This Era Of Entrepreneurship Was More About Community Than Money

a picture of a main street in west texas full of cars
Adé Hennis
May 31, 2024

After the Civil War, Black Americans weren’t left with many options. We were pressured to become entrepreneurs because nobody else would buy and sell with us. And we all know that pressure makes diamonds, but in this special era, it also made gold.

Some historians claim that the Golden Age of Black Business was from 1900 to 1930. The number of Black businesses of all kinds doubled to 40,000. Neighborhoods like Bronzeville, Sweet Auburn, The Ville, and Black Wall Street were home to these businesses. And Black women were killing the game, too.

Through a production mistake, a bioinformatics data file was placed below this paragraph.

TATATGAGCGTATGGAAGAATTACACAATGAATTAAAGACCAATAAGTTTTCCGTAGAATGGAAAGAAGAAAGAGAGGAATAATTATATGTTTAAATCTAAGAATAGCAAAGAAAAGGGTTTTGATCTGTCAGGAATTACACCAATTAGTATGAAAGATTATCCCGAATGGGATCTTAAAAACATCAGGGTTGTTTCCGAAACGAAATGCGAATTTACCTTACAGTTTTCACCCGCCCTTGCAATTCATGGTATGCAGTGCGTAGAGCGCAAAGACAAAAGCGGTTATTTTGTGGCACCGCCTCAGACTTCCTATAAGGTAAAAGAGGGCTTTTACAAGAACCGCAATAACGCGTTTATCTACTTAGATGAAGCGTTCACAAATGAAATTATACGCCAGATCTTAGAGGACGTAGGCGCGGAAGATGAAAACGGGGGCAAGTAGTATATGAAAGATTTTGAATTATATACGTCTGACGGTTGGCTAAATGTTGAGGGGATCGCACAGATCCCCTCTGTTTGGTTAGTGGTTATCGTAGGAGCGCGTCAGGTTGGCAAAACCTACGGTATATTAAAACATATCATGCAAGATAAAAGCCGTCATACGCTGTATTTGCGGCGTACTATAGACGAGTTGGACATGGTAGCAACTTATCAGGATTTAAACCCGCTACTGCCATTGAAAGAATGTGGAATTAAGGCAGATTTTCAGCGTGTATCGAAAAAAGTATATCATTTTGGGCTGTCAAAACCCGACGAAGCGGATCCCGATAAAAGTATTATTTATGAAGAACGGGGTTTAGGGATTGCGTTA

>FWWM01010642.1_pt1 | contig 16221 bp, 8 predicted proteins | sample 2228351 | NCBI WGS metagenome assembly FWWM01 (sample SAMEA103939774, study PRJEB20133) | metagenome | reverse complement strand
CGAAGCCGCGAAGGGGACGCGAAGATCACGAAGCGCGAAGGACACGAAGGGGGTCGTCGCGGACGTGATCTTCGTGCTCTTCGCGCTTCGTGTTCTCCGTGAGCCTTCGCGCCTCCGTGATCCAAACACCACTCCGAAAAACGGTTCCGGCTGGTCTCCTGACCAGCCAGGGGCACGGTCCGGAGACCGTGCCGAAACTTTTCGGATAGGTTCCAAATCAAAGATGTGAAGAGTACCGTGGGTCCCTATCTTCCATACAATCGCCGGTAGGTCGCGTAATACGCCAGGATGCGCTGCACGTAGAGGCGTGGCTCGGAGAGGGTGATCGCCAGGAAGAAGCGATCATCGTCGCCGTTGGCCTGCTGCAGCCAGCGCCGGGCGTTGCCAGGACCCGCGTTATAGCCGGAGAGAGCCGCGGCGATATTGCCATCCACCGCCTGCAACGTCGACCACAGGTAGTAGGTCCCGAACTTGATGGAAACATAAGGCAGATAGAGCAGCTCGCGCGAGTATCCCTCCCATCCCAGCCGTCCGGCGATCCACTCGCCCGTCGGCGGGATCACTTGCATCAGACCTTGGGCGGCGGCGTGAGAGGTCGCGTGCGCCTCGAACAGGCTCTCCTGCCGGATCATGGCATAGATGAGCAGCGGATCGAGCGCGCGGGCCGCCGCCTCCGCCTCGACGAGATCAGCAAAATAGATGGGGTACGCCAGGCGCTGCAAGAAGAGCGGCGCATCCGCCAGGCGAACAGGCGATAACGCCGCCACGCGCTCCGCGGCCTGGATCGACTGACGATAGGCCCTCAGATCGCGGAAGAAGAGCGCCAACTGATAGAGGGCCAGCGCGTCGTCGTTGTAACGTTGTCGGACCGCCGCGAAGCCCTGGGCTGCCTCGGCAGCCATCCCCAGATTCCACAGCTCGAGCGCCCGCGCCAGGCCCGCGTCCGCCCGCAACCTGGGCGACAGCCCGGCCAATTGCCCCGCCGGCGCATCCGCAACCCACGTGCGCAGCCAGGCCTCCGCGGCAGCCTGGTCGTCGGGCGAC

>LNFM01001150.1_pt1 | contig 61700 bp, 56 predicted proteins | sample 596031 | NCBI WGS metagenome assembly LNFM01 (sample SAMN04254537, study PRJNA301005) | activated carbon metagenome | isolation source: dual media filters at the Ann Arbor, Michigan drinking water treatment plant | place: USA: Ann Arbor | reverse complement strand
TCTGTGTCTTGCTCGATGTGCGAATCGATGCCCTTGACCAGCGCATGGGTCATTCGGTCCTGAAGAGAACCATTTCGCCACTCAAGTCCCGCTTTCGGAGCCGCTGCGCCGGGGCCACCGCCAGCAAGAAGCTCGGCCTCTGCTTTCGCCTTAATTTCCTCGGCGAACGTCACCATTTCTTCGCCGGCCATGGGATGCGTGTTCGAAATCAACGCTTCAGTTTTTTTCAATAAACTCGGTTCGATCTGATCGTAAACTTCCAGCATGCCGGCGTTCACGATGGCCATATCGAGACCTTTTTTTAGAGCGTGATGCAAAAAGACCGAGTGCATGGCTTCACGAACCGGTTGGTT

Annie Turnbo Malone and Madam C.J. Walker dominated the cosmetics industry. They were among the first Black millionaires in the U.S. Malone helped create over 75,000 jobs, mostly for Black women.  Companies like North Carolina Mutual Life Insurance and Atlanta Mutual Insurance ensured financial security for Black families. One thing made these successes possible.

These businesses cared about their employees, customers, and communities, and that care was reciprocated.

The value of community is worth much more than money.